Wanting What You Have

Wanting What You HaveThe transitions we’re aiming for can ultimately be summed up in one word, right? Happiness. We are trying to scratch an elusive itch. Contentment might be another word for it.  Enjoyment of life or even Fun might be other ways to put it. The most important and reassuring element of aiming for a better future is that if we can dream it, we can reach it. In this blog I want to add one emphasis: If we have dreamed it, in some way we already have it within us. Maybe it just hasn’t reached the surface yet.

I remember when one of my little girls was at that age where she was first able to walk, talk and reason on her own. If you’ve ever known a child of this age, I guess it’s about 2, you see their very simplistic thinking and it’s cute because of its naiveté. I remember one Spring morning my wife and I with Emily in tow emerged from our house and remarked how all the flowers were almost ready to open. The next morning, while Lisa and I were gathering up our things to leave the house, Emily quietly stepped out the front door and when she came back in she proudly announced that she had helped all the flowers open up.

In some ways we are like that child. We want to force open, on our own timetable, that which will open up for us if we only let it. Within us the seed is already planted and is germinating. Much happiness, in fact I would argue, most of our life’s happiness will arrive from the act of watching the good things come to fruition rather than from the accomplishments we fight to achieve.

Part of taking A Day On is the value that it has of making our own life seem fresh again. There are those beautiful parenthesis (Childhood) and (Retirement) between which is sandwiched a life of responsibilities, schedules, and rules. Taking A Day On grants you permission to enjoy the freedom and playfulness that we have upon entering and leaving the stage while on that stage.  It’s like when you go to a play where the actors are only getting through their lines without any inspiration. Maybe they’re thinking about their “real” problems at home or what they’ll have to eat after the curtain closes. The act of taking A Day On allows us to choose our performance rather than simply continuing on performing in a play we didn’t choose, with a script that doesn’t inspire us.

Have you ever wanted to shake an ineffective employee being less than helpful and say, “Look, if you don’t want to be here, quit. Go home. Do something you do care about!” This is what A Day On says to each of us. Take a day and to what you WOULD do. Then take another…

When you choose your role, your performance becomes inspired and suddenly everything around you is transformed.

On the flip side of the earlier scenario, have you ever received superb, above-and-beyond service from an individual? I remember a pretty girl in a game store we ducked into in Chicago. She couldn’t have been more than 16 or 17 and yet she was left to run the store by herself. The place was packed by people trying out different games and puzzles, and she made the rounds with a smile on her face demonstrating each and every game. Surprising people. Working the cash register. I remember thinking: Any employer will be lucky to hire this young lady. She was not only effective, but inspiring! I would say her affect had something to do with the fact that she was engaged and enjoying her life right where she was. Interestingly she was working in a game store. But even so, many employees might not have viewed her job as she did: an excuse to get paid to play.  We do affect those we come in contact with and I would argue that if we view life as an amusing game that we are given a finite time to play we will not only transform the way we feel about our lives, but we will inspire others.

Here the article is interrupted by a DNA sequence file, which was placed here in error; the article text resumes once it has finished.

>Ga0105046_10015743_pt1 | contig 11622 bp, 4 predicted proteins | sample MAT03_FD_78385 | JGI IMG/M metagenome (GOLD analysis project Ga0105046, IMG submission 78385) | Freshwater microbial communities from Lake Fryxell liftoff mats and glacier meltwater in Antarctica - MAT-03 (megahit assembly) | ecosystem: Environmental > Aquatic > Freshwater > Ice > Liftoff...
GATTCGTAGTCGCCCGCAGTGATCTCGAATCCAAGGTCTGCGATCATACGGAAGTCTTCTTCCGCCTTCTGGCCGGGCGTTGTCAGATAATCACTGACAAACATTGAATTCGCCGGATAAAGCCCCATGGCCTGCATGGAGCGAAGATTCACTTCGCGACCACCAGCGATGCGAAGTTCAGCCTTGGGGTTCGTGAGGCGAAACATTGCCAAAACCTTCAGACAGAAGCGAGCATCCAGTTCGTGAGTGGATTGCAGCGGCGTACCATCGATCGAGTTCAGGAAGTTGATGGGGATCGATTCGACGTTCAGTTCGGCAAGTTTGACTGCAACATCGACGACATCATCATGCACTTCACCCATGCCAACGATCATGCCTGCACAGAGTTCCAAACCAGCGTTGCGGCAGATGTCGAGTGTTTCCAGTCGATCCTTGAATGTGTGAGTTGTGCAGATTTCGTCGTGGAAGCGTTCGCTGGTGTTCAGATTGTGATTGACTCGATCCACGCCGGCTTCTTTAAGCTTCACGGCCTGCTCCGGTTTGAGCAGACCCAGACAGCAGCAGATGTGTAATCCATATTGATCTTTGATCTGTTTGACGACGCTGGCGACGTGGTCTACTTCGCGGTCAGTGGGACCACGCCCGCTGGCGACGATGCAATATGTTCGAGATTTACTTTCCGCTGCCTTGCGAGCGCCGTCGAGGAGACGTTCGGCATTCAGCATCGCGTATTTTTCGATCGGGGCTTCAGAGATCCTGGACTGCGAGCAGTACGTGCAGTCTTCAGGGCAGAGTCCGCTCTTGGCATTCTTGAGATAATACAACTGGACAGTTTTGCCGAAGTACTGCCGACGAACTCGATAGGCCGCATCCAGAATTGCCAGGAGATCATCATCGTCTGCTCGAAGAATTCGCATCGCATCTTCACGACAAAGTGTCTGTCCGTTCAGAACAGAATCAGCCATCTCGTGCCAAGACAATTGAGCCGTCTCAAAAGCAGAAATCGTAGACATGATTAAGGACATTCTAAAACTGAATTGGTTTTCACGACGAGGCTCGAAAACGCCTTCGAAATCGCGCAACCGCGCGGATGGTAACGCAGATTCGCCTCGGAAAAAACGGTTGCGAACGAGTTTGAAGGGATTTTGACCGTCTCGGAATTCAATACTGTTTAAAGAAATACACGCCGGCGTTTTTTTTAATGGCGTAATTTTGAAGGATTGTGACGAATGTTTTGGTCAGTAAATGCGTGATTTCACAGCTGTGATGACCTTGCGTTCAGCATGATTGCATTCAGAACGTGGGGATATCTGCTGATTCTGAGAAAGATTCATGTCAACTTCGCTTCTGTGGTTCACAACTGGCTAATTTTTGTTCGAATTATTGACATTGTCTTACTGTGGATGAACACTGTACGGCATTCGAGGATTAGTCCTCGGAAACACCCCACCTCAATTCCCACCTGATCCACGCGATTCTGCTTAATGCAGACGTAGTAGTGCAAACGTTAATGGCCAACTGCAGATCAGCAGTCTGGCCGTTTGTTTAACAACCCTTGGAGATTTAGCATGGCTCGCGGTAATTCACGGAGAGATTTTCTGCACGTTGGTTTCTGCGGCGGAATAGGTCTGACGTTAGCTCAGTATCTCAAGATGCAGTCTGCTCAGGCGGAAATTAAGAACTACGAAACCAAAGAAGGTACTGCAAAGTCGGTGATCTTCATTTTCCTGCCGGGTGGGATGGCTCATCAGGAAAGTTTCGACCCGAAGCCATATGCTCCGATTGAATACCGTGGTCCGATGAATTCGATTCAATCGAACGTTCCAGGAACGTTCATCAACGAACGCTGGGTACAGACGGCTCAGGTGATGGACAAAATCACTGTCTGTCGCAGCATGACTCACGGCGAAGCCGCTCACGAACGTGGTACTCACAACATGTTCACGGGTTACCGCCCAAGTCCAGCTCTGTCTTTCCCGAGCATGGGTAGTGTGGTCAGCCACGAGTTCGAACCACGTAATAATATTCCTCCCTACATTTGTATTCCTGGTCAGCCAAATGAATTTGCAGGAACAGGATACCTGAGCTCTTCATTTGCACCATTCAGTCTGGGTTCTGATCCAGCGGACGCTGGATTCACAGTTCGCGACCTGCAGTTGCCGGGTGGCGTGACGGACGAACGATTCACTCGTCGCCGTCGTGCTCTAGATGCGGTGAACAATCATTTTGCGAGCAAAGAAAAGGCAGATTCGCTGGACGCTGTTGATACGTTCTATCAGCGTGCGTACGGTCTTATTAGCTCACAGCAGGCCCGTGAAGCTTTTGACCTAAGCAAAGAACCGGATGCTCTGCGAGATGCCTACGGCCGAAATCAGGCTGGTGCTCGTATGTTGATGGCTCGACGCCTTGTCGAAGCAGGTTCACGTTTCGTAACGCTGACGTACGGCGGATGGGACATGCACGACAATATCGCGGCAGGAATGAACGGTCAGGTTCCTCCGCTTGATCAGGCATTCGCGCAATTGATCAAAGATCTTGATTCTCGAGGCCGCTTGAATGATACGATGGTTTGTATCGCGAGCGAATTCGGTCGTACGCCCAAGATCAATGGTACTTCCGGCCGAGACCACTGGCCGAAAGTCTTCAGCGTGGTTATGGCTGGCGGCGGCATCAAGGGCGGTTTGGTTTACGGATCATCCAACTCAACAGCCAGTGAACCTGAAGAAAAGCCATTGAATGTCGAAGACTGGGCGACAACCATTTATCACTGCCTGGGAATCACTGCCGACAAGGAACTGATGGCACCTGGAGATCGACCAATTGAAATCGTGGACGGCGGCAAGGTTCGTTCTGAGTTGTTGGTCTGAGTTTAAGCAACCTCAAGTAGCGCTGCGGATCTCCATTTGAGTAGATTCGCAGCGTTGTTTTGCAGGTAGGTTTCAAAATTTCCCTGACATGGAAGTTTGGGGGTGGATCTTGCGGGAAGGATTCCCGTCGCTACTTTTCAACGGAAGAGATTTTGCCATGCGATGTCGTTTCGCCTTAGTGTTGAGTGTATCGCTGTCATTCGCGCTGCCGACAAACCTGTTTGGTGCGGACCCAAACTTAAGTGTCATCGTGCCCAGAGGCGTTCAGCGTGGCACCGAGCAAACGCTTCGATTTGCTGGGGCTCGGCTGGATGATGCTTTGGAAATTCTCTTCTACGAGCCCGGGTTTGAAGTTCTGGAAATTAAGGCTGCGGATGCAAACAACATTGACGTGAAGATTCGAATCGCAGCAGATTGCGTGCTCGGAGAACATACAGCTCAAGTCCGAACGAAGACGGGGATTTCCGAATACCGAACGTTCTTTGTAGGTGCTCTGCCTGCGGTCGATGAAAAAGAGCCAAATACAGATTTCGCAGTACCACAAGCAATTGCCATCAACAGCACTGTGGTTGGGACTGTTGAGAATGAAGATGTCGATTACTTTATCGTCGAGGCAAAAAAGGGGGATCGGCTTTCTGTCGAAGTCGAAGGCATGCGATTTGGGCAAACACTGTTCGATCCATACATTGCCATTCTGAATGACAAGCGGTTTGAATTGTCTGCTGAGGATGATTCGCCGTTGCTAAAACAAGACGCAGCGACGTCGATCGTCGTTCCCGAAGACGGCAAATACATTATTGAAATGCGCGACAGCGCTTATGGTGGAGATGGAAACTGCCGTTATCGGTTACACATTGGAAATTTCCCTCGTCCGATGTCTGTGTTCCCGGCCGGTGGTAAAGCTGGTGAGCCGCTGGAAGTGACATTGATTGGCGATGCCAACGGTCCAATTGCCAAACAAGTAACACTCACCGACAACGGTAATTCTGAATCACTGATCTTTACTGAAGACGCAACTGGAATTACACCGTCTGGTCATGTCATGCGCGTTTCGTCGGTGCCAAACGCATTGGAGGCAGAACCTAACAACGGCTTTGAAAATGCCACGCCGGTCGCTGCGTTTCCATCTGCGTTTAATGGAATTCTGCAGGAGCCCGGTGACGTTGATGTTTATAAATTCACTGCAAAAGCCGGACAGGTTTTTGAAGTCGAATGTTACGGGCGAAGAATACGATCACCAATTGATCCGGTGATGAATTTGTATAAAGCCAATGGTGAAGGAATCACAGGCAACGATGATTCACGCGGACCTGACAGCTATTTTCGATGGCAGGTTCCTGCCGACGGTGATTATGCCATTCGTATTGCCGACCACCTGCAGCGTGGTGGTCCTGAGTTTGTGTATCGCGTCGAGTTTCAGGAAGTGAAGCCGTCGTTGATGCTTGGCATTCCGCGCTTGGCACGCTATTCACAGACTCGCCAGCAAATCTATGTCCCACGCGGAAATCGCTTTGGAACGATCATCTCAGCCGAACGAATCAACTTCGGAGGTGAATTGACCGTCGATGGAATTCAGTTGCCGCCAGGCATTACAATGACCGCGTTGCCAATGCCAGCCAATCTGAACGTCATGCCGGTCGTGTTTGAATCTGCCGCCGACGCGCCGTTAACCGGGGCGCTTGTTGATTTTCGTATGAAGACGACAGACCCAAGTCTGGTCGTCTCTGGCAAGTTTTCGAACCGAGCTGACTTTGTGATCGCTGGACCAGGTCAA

As I sit here typing today on a cool, clear morning in my backyard as my dog sniffs the perimeter of our fence I can hear the neighbors getting ready in their kitchen, the children being led into the neighboring school, the cars motoring up my street on their way to somewhere, the garbage truck beeping in reverse. It’s not the most expensive house. I don’t own the most stuff in the world. But I am content in knowing that I was able to spend some time helping my children prepare for their classes today. They were smiling as they left my car.

As I drove away on my way home to begin this blog post I realized that I had been listening to the radio station that at some point they had switched to. It was bubblegum pop music. Not the station I would have chosen, but unconsciously I had been humming along. Sometimes, if you let yourself, you can be happy in a place you might not have chosen.

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3 Responses to Wanting What You Have

  1. Jeremy says:

    Well written… This reminded me of a sermon preached by John Piper. It’s one of my favorite messages. It’s preached from a Christian perspective but most church people are offended by it. Ironic.

    http://www.desiringgod.org/resource-library/conference-messages/let-your-passion-be-single

  2. Rick says:

    Great article you posted, Jeremy. I’ll have to look into this guy more. We seem to share a perspective on glorifying God.

    I would guess that, as you say, most church people are offended by his message because in general people for some reason have separated joy from work, praise etc. Maybe it comes from that Protestant Work Ethic we hear so much about, that anything worth having must be harsh in its pursuit.

  3. Bill Adrian says:

    Couldn’t agree with you any more Rick. Think of all of the terms we use related to work. Grinding out a living, work to the bone, giving a 110% ( is that possible). The other part of this attitude toward work is that you are not suppose to enjoy yourself.
    To be happy and joyous at work leaves people with notion of what is wrong with him.

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